Sustainable Building Process Helps Texas Hotel Receive LEED Certification

Architects and builders across the U.S. have been realizing the benefits of using sustainable building techniques, both for their bottom line and for the prestige of their buildings. For example, the Omni Dallas Hotel recently announced that its commitment to green design and energy efficiency has paid off when the facility was awarded LEED Gold New Construction (NC) certification.

LEED green building certification system, administered by the U.S. Green Building Council, is a preeminent guide for the design, construction and operation of environmentally friendly buildings. In order to qualify, buildings have to demonstrate efficient use of energy and reduced greenhouse gas emissions, which saves money for owners, occupants and taxpayers, and the environment for all.
The new hotel’s designers and builders were able to achieve this by implementing a plan that relied on the use of recycled and regionally-sourced materials, and they utilized a construction process that minimized pollution and water usage.

Some of the sustainable methods and materials used during the construction of Omni Dallas include:

• Reclaimed timber and brick for the interior of the hotel’s restaurant, Texas Spice
• Certified wood to encourage environmentally responsible forest management
• A 25,000-gallon cistern to capture water for irrigation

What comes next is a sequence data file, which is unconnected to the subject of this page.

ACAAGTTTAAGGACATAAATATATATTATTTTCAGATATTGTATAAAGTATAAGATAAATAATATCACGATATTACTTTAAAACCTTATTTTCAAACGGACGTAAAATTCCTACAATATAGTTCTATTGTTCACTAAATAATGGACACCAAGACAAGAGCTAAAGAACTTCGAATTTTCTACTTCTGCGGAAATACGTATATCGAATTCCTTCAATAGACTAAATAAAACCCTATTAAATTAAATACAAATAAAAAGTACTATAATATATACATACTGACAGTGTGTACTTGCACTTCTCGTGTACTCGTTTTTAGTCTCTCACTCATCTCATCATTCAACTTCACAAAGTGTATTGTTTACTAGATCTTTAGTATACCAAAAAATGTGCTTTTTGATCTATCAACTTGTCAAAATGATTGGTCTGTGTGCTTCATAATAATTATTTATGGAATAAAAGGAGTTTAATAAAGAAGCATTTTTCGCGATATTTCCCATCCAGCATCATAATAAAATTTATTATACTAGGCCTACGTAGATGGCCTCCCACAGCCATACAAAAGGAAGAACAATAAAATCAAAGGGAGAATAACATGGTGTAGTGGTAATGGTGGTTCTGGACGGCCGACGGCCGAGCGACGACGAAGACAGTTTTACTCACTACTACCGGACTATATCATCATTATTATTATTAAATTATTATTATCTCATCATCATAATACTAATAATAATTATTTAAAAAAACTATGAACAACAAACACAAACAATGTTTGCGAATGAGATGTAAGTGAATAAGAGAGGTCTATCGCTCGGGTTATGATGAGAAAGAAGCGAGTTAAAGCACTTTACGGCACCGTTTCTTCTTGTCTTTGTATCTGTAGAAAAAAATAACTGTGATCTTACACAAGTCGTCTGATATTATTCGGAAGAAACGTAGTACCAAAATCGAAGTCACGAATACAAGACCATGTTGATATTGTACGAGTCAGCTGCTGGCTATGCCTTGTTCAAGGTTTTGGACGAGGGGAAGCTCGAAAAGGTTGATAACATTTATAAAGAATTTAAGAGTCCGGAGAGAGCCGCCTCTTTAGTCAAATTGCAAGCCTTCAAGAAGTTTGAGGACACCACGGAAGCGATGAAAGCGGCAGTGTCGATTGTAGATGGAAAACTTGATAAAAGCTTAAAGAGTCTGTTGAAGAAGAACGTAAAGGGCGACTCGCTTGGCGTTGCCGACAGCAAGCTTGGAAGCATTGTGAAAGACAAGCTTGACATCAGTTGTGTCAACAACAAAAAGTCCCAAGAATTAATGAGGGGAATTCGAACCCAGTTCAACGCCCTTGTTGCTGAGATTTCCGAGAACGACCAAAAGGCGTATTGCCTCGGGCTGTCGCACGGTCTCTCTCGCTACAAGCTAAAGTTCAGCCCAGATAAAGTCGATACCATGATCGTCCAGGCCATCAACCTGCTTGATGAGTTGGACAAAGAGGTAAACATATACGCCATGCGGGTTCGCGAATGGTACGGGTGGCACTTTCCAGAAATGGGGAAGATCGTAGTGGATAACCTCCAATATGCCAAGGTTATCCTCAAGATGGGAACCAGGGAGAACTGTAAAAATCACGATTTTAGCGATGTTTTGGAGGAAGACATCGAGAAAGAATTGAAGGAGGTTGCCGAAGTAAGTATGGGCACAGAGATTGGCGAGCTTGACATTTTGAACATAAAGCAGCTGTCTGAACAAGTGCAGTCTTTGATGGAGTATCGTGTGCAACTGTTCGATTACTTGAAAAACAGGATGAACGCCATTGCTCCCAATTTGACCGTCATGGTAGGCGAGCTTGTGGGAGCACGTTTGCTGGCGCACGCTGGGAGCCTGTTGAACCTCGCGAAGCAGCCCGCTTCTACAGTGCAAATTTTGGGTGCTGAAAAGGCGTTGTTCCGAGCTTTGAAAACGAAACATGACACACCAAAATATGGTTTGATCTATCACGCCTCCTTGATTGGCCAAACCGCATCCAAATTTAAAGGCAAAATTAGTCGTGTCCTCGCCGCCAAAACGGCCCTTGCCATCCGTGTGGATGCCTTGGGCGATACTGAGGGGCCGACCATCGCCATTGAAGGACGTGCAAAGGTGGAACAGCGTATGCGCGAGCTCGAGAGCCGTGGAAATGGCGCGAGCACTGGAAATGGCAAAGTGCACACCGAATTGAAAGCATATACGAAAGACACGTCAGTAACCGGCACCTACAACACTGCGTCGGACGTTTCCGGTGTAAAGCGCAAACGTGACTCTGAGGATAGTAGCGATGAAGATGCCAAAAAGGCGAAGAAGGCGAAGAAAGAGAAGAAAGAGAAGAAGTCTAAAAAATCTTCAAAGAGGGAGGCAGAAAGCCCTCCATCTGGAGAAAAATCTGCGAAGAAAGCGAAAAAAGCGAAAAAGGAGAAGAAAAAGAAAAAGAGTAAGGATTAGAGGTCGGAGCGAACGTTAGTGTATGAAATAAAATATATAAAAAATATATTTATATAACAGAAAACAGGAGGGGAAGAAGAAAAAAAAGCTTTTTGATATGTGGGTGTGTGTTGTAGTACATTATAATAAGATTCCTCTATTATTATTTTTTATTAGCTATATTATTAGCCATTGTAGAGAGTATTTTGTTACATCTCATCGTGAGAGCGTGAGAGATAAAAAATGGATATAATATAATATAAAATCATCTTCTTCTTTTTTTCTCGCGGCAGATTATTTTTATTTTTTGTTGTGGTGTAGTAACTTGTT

• A rain garden designed to reduce the amount of storm water run-off
• A water softener system tied to the cooling tower to reduce water and chemical usage
• Roof materials with solar reflective indexes to help with heat island effects
• Guest rooms equipped with a key switching system for lighting and HVAC control

Originally, the project was mandated by the City of Dallas to achieve LEED Silver status, but the end result exceeded expectations. Dallas Mayor Michael S. Rawlings congratulated the entire team for its superior performance. He was also keen to stress the economic benefits of building environmentally friendly commercial spaces, saying that “we promised to create a hotel that added to downtown development and brought in more convention business all in a sustainable manner.”

His comments reflect the growing awareness among Americans – both inside and outside of the construction industry – of the importance of eco-friendly solutions that lessen the impact of everyday human activities. In fact, few cities in the U.S. are in need of improved environmental conditions than Dallas, which does not meet the federal guidelines for acceptable levels of ozone, according to North Central Texas Council of Government.

The organization stated that vehicle traffic, electricity generating utilities and construction equipment are major sources of ozone-causing emissions.